Rokote Lab’s COVID-19 Nasal Vaccine on Financing Fence Before Phase I Trials
A COVID-19 nasal spray vaccine developed by Rokote Laboratories Finland Ltd., is preparing for Phase I trials in Finland…if it can win funding. The vaccine has the potential to help ensure vaccine self-sufficiency for Finland and Europe, as well as an alternative to jabs.
Rokote’s nasal spray vaccine uses an adenovirus to carry a cloned DNA strand to nasopharyngeal cells, causing them to produce a protein that launches an immune response. The nasal spray is based on gene transfer technology that has been used successfully in clinical trials involving cardiovascular disease and cancer.
Dubbed “the Linux vaccine” by company co-founder Kalle Saksela, professor of virology at the University of Helsinki, its greatest hurdle is its open-sourced, unpatented origins. Like the Linux computer operating system that also was developed at the University of Helsinki (by Linus Torvalds), this vaccine technology is freely available to all. Pharmaceutical companies, so far, see little incentive to invest or partner.
Rokote’s management team is looking to other sources. Currently, Rokote is negotiating with the Academy of Finland for additional funding to begin Phase I trials. At least €8 million is needed to prepare applications for regulators and conduct clinical trials. Then, another €50 to €60 million will be needed for a final, large-scale clinical trial involving tens of thousands of people. As yet, the company has raised only a few million euros in private funding.
"If we don't secure funding this month, we risk losing momentum. In order to increase security of supply in Finland, it would be important to get moving now, while we can still carry out clinical trials," Saksela said.
The urgency is driven by the increasing difficulty in finding the large numbers of people needed who have not yet been immunized, company founders said in the Finnish paper Yle Uutiset. As of March 14, nearly 12% of Finland’s population (more than 597,000 of 5.24 million) has received the first shot of a COVID-19 vaccine, according to an online vaccination tracker.
There is hope, however. Finnish Minister for Economic Affairs Mika Lintilä promised, during the current affairs TV programme A-studio, to raise the issue of funding with the Finnish cabinet and hinted that some degree of funding was likely.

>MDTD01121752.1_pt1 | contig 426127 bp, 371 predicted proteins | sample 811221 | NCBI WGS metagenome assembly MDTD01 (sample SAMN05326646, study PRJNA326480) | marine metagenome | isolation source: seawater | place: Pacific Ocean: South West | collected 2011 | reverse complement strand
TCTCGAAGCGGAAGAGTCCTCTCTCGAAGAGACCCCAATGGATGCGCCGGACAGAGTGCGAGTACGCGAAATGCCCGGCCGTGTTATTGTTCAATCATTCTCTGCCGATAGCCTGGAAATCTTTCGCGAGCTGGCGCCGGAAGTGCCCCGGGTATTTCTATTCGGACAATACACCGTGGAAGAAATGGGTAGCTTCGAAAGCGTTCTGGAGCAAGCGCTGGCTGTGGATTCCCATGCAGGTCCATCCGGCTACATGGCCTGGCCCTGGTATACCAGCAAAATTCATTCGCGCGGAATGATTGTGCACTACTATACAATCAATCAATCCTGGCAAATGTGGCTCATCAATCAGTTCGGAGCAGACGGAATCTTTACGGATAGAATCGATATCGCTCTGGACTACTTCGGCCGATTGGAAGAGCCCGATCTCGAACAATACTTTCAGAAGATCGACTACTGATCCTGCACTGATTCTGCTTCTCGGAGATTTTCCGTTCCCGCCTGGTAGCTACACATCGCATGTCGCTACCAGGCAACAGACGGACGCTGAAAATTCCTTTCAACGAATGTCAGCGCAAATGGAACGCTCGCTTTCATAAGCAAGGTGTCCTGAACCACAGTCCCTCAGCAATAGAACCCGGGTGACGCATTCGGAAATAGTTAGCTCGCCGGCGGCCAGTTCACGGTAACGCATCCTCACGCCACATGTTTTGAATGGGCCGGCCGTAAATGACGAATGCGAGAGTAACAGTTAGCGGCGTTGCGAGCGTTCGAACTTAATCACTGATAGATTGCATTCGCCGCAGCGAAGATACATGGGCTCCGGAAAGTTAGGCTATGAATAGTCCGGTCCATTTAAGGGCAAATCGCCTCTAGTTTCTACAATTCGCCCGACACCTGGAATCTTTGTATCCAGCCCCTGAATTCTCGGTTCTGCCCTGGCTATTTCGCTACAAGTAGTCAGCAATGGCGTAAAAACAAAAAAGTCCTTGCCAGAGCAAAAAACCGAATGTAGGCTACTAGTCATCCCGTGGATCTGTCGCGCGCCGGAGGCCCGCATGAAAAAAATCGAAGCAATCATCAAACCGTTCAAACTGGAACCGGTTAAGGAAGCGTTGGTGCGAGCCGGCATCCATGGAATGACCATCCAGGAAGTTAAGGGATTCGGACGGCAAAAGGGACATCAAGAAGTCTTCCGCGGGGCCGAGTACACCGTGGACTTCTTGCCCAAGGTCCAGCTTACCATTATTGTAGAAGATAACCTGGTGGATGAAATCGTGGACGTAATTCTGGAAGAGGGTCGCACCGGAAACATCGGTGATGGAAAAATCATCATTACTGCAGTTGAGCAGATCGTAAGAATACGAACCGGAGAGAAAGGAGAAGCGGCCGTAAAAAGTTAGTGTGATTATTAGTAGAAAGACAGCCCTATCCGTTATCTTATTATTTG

Nasal administration for COVID-19 vaccines makes sense on multiple counts. The SARS-CoV-2 virus is transmitted through the airways, so nasal administration targets some of the first cells to contact the virus and appears to elicit a stronger immune response than typical vaccine injections.
As co-founder Seppo Ylä-Hettuala, chairman of Rokote Laboratories Finland Ltd.’s board of directors and professor at the A.I. Virtanen Institute for Molecular Sciences, explained, “Vaccines injected intramuscularly produce IgG antibodies in the bloodstream, but nasal vaccines also produce an IgA response that protects mucous membranes. We assume that this can also prevent those who have received the vaccine from transmitting the virus.”
Results in animals have been promising.
The vaccine was developed by researchers at the University of Eastern Finland and the University of Helsinki, who then formed Rokote in partnership with their universities. Initial funding was provided by the Academy of Finland.
“It is natural to continue this work in the context of a company that is able to be in charge of clinical trials in a manner required by the authorities. The universities’ ownership in the company provides excellent transparency for knowledge transfer from academic research to the company,” Ylä-Herttuala said.
This is a platform technology that can be used for multiple diseases and for variants of the SARS-CoV-2 virus. “Even if we were able to vaccinate the entire population (against SARS-CoV-2)…people in medical risk groups will still need new vaccines against new variants in the upcoming years,” Saksela pointed out.
“The vaccines currently in use provide a clearly lower protection against the South African variant, which will likely be the dominant virus in the next wave,” he predicted. “Our vaccine already takes into account the most important variants, i.e. the South African, Brazilian, and the UK (strains). There will certainly be a demand for this type of vaccine.”
Rokote plans to manufacture the vaccine in the Finvector facility at the University of Eastern Finland in Kuopio. That city is home to Ark Therapeutics' manufacturing facility for gene-based medicines – in particular those in viral vector constructs. In addition to that knowledge, Kuopio’s universities boast the largest enrollment of medical students in Finland, and the region is considered a hot-spot for public health studies.
This is one of only a handful of nasal vaccines in development against SARS-CoV-2. Another, which just received approval to being clinical trials, is being developed by San Francisco-based Meissa Vaccines, Inc. It is a live, attenuated vaccine against respiratory syncytial virus (RSV) that expresses the spike protein of SARS-CoV-2. It can be administered as a spray or as drops. Recruitment is expected to begin at the end of March.